Gettysburg National Military Park


We have visited Gettysburg, Pennsylvania, the site of the American Civil War‘s turning point; the three day Battle of Gettysburg. Although history-buffs in general, none of us have specialized in the Civil War, I therefore recommend that you pick up a history book to read about it, if you are interested, or follow the wiki-links above for the short version.

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The areas where the fighting took place are all hallowed ground, and it is possible to take tours or drive around in your own car. This being winter and the ground covered in snow, we decided to just visit the The Museum and Visitor Center at Gettysburg National Military Park . Man, was that time well spent! So interesting, so educational and so emotional!

Any war is complex, and has several layers of reasoning from either side, but what this war comes down to is slavery. Slavery has excisted in many cultures throughout history, and according to United Nations estimate, roughly 27 to 30 million individuals are currently caught in the slave industry today.

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President Abraham Lincoln delivered the speach Gettysbyrg Address – one of the The Greatest Speaches in the World, on November 19th, 1863, at the dedication of the Soldiers National Cementary, 4 1/2 months after the Battle of Gettysburg:

Four score and seven years ago our fathers brought forth on this continent a new nation, conceived in liberty, and dedicated to the proposition that all men are created equal.

Now we are engaged in a great civil war, testing whether that nation, or any nation so conceived and so dedicated, can long endure. We are met on a great battlefield of that war. We have come to dedicate a portion of that field, as a final resting place for those who here gave their lives that that nation might live. It is altogether fitting and proper that we should do this.

But, in a larger sense, we can not dedicate, we can not consecrate, we can not hallow this ground. The brave men, living and dead, who struggled here, have consecrated it, far above our poor power to add or detract. The world will little note, nor long remember what we say here, but it can never forget what they did here. It is for us the living, rather, to be dedicated here to the unfinished work which they who fought here have thus far so nobly advanced. It is rather for us to be here dedicated to the great task remaining before us—that from these honored dead we take increased devotion to that cause for which they gave the last full measure of devotion—that we here highly resolve that these dead shall not have died in vain—that this nation, under God, shall have a new birth of freedom—and that government of the people, by the people, for the people, shall not perish from the earth.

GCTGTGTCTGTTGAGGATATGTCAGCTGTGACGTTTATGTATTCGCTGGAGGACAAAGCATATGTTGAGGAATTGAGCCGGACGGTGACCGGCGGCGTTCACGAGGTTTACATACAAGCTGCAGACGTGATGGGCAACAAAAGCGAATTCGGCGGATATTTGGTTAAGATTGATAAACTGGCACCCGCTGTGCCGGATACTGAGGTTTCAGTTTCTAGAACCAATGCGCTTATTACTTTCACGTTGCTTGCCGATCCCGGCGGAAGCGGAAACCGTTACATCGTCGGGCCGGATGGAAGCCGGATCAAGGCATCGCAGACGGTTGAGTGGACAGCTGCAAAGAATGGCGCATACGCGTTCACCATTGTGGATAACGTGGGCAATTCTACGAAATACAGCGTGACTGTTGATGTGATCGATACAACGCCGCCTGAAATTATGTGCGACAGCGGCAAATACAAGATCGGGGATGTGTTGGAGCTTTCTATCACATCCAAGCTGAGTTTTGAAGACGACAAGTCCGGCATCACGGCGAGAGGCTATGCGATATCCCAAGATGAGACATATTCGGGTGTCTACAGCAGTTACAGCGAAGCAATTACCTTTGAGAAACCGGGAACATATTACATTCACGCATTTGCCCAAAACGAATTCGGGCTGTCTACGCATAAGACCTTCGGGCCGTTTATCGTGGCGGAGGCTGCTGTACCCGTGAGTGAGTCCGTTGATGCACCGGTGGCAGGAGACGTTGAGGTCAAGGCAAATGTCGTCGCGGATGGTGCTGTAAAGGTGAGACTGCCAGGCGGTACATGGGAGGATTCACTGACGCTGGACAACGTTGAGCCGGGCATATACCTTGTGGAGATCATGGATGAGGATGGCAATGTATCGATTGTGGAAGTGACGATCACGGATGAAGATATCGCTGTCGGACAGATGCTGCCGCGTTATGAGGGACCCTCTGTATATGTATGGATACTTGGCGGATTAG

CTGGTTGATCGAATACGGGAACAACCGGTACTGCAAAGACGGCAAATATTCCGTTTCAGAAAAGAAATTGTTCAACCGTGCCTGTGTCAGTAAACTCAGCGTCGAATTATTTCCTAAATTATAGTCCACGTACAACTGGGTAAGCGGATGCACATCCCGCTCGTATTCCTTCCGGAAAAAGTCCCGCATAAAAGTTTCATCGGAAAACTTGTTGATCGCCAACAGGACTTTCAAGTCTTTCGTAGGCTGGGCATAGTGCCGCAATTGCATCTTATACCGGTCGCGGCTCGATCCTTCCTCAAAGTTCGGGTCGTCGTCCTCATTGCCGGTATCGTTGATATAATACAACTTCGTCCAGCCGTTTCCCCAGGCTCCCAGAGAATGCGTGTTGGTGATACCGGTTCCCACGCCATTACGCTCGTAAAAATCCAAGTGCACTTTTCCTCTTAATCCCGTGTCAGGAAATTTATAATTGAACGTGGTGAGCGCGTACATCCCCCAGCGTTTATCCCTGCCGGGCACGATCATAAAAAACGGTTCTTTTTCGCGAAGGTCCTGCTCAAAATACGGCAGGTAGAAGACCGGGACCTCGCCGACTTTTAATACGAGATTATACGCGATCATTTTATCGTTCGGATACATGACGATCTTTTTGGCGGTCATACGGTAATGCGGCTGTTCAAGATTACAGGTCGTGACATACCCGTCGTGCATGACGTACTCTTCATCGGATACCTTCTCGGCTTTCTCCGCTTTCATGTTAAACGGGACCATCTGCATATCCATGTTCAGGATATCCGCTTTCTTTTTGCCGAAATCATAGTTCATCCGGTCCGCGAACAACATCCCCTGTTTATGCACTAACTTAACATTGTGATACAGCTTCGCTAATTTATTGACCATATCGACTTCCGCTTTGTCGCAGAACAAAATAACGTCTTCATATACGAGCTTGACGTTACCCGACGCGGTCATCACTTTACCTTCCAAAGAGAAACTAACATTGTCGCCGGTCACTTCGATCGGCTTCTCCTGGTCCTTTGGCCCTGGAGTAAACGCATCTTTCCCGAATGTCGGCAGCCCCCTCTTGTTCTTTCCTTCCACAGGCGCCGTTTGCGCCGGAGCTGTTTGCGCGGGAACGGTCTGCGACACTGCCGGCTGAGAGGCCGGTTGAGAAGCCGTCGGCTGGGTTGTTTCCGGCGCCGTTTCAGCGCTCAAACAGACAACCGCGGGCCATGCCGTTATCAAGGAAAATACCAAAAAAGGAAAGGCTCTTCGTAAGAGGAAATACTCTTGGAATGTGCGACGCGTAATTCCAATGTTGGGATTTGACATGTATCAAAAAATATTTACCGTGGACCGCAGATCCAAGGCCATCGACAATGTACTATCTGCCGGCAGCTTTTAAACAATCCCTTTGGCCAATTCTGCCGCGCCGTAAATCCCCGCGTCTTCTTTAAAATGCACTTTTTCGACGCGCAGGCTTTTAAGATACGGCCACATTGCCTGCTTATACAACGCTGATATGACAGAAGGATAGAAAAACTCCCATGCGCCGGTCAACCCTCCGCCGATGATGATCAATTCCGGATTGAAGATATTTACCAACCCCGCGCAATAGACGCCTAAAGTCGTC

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If you happen to be in this area, make sure you make time for a visit at The Museum and Visitor Center at Gettysburg National Military Park. This comes highly recommended by The Karate Kid, Sir Nerdalot and Old Mamasan.

For Posterity

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8 comments on “Gettysburg National Military Park

  1. Pingback: Eat much? (a rant on food in the USA) | Travel Much?

  2. I live in Gettysburg. I’m glad you enjoyed your visit. My favorite “battle thing” to do here is walk across Picketts Charge. It’s amazing that anyone survived at all. A mile of unobstructed shooting with cannon canisters and musket balls. Happy travels.

    Liked by 1 person

    • I absolutely enjoyed my visit, and I just have to come back in a time of year when there is no chanse of icestorms and snow, and as you say walk around the battlefields. Thank you so much for visiting my blog, and for your kind comment 🙂

      Liked by 1 person

  3. I’m glad you had a good visit, and pleased that you made time to visit Gettysburg. The visitor center is fairly new, and in my opinion, is much, much better. I’ve been going there every few years since I was nine. I don’t believe one can understand this large and complex nation without understanding the things that happened on those farm fields on three hot, muggy days, and especially important is understanding Lincoln’s speech. He basically redefined the underlying ideals of a nation as it was going through a bloody and cataclysmic civil war. (If the same percentage of people today had died, the death toll would have been around six million.) It is a place that never fails to cause reflection. Thank you for writing this.

    Liked by 1 person

    • Thank you for your kind and interesting comment. I want ti visit again under better weatherconditions and see the battlefields with a knowledgable tourguide. Gettysburg is too important and too interesting not to revisit 🙂

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  4. Pingback: Our American winter vacation, a recap | Travel Much?

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